Oh dear. Valentine’s Day, morning after. The sadly single amongst you may have drunkenly chosen to dabble in l’amour last night. Now the consequences – is it too awkward to wake her up to ask which street you’re on?…Suddenly caught an actual glimpse of the boy from Klute?…That guy you swiped right left yet? You find yourself feeling inadequate, guiltily telling yourself that Valentine’s Day was meant for something more substantial, that thing known as ‘True Love’.
But what is True Love? Bizarrely people turn to Hollywood blockbusters, those bastions of accuracy, for the answer. But beware. Here ‘True Love’ is not only sugar-coated beyond all recognition but is forced to conform to the following recipe: 1) add 1 part gorgeous man and 1 part gorgeous woman to a fixed situation. 2) Whisk the fixed situation into a stiff conflict. 3) Set aside stiff conflict to let gorgeous man and woman evenly rise above it. 4) Conflict over, gorgeous man and woman are ready for the heat to be turned up, resulting in 5) a nice bun in the oven. Think of any popular romantic film and I guarantee this recipe is there somewhere. It’s not one that’s breaking any moulds…
This template is inherently (I would say dangerously) flawed. Romantic films normally end the moment the couple surmount the insurmountable and get together, squashing the rest of the relationship under those three little words, ‘Happily Ever After’. This often ends up representing the rest of the entire relationship, which the director views as too domestic and boring to hold our attention – their equivalent of ‘you get the idea’.
But what of the characters? Do they settle down? Marry? Have children? You don’t know. All you know is that Tom Hanks has finally met Meg Ryan on the Empire State Building; that the Fourth Wedding made the Funeral worth-while; that Ben Stiller finally figured something out about Mary. That’s all that matters. Nothing of the couple years after the dramatic climax, living in a flat and arguing over the frustrating banalities of married life. You never see Lizzie and Darcy bickering over whose turn it is to take the bins out. Or the awkward bits – imagine Julia Roberts at the end of ‘Pretty Woman’ having to avoid the mother-in-law’s questions of what she does for a living. The bathos is comical but real: this life is not glamorous or dramatic, but it’s what people ‘in love’ do every day. The ‘Ever After’ section of the story involves numerous emotions, not all of them ‘Happy’. However in Hollywood, reality doesn’t sell.
FILMS ON DOMESTIC LIFE
If a film feels it has to focus on long-term domestic relationships it revels in their banality to make a point. We can understand why Mr. Incredible and son Dash want to break out from lives as unexciting as theirs, where Helen (née Elastigirl) only discovers Mr. Incredible’s antics by hoovering in the right place at the right time. Or else they add an unusual novelty, with the Incredibles being endowed with super-powers and Cheaper by the Dozen focusing on living in a house with twelve children. Both films present family life as an ordeal, a challenge rather than a joy.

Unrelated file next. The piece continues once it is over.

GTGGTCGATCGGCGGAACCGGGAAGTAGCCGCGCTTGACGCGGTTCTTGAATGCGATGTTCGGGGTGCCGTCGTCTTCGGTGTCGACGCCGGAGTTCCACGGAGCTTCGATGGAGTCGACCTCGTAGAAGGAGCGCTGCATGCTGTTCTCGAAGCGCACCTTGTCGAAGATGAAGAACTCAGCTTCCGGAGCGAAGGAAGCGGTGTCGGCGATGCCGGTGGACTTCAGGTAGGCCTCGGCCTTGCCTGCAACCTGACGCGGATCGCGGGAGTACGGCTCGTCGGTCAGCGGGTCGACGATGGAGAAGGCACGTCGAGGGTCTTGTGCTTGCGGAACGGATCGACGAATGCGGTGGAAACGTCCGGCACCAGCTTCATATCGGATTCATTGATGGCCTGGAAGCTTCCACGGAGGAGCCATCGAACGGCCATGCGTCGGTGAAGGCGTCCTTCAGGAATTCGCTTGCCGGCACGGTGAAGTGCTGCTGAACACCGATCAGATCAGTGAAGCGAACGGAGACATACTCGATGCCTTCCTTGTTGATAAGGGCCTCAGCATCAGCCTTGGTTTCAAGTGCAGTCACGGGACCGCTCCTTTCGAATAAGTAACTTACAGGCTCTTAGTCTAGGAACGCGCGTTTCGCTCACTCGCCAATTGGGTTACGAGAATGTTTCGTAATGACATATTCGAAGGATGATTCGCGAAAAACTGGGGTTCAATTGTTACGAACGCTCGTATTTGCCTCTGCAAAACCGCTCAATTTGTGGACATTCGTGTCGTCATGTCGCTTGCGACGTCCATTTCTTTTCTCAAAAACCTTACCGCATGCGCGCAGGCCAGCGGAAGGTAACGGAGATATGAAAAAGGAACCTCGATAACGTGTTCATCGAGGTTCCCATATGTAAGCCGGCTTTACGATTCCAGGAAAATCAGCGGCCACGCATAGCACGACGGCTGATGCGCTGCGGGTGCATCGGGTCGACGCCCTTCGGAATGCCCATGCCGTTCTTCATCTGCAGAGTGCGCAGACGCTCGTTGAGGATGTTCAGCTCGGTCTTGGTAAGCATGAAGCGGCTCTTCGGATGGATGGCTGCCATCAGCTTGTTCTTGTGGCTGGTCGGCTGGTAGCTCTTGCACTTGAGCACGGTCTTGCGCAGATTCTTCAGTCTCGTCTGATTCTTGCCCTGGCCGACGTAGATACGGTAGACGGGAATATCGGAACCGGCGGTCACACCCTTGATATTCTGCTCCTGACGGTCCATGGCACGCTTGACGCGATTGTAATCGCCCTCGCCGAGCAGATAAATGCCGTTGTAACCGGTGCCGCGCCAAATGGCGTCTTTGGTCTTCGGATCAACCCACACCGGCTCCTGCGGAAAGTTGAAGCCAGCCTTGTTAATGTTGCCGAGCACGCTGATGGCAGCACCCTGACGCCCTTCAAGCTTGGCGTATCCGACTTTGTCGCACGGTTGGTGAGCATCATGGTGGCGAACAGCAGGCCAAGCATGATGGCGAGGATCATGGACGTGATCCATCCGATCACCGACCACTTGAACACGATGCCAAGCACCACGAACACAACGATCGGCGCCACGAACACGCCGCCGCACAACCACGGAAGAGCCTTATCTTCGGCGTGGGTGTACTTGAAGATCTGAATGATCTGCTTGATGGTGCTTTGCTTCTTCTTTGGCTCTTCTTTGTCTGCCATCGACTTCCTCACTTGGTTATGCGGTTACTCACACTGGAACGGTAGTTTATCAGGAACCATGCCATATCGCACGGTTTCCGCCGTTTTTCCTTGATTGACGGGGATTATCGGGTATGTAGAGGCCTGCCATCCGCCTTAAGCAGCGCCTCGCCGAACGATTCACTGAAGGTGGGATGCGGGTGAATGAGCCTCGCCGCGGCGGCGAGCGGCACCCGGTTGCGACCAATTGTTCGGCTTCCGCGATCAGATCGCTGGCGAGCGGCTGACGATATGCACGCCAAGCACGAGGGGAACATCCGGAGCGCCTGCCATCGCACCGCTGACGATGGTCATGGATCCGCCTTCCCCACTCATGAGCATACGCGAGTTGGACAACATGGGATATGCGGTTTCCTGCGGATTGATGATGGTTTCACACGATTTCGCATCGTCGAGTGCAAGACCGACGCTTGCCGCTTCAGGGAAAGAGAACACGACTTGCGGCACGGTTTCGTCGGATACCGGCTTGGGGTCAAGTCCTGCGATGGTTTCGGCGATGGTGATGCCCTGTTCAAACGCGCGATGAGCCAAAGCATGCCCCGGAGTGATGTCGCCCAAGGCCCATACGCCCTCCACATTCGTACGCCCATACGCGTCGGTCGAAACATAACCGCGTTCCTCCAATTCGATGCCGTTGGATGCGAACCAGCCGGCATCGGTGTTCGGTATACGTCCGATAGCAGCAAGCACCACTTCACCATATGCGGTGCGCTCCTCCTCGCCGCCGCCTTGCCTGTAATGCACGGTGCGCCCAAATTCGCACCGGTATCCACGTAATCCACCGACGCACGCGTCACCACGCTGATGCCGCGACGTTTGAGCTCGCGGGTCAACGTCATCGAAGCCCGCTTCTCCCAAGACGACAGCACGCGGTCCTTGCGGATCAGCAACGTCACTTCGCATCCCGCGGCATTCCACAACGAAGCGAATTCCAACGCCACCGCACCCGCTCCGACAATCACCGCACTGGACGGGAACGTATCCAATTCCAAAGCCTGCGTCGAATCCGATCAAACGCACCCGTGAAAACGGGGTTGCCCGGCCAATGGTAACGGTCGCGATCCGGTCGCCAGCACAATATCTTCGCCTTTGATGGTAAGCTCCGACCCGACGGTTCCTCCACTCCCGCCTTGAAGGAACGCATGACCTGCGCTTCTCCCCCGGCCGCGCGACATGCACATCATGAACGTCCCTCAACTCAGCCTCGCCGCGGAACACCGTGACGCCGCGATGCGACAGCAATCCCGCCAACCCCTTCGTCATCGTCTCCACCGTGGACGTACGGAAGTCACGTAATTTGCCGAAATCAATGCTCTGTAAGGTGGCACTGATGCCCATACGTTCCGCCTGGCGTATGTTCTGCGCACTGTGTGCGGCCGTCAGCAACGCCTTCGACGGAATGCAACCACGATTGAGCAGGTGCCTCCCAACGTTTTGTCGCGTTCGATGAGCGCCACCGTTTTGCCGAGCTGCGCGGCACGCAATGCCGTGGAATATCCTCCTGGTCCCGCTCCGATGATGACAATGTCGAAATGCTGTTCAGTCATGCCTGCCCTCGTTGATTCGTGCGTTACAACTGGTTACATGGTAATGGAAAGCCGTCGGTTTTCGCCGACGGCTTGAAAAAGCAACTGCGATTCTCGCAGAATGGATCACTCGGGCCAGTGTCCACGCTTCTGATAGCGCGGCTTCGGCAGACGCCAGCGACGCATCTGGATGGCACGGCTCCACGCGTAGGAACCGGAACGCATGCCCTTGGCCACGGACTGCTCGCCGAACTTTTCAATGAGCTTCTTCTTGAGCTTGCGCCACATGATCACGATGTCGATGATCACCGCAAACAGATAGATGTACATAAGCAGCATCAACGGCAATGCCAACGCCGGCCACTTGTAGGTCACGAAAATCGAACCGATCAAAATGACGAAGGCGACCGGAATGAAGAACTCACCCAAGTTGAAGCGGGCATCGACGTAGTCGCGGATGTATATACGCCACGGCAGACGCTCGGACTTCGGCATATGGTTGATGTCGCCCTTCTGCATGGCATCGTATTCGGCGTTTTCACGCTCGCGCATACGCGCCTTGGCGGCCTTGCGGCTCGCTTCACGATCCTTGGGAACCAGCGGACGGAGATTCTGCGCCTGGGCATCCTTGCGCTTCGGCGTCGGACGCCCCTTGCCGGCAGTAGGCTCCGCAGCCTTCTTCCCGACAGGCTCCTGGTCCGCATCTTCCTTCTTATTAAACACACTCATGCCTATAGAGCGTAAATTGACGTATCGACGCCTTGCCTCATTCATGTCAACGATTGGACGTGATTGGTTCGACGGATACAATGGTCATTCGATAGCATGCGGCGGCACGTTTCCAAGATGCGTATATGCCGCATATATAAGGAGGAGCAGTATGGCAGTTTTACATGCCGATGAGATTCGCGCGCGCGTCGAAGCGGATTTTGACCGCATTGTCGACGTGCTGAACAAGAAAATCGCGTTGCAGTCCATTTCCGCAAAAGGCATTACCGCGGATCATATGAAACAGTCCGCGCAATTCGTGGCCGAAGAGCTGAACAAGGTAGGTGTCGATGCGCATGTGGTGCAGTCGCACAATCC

Must family life be super-sized or super-human to earn the attention of the silver screen? Even a film devoid of character conflict like ‘The Intern’ decides the domestic family-friendly life of boss Anne Hathaway needs spicing up, with her house husband busted for pursuits rated ‘X’ rather than ‘U’. And if the marriage must stay alive, then at least make the family look dead – cue the Addams Family, sorting through their late uncles’ closet whilst said uncle is stuffed inside it, or letting the kiddies have fun-time with an electric chair.
Ok, so there is a point to all this. Films from western culture encourage us to believe that if a long-term relationship does not seem to be full of passion and fun, then something must be wrong. If your partner can’t always be perfect, then there’s someone else out there who can be. At the risk of straying into the ‘Sex, Love and Gender’ section’s territory, I would offer my own dose of agony aunt on this one – just because going steady is hardly shown on Hollywood film (and if it must be, then only at high rose-tinted speed – ‘Up’ anyone?) it does not mean that this is something dull or to be frowned upon. It can often be the happiest time. Ernest Hemingway once said that he had never felt lonelier than whilst dating numerous women in quick succession, but felt entirely complete in a long-term relationship with the right person. So although some may view that the pursuit of ‘Love’ means moving from person to person following the rush of ‘passion’, don’t forget that this is playing the role of the Romantic film’s passionate lover – the ‘passionate lover’ themselves being nothing more than the role of an actor. Time to get more realistic. Sometimes the most watchable Romance is not on Netflix, but with the person you’ve been chilling with.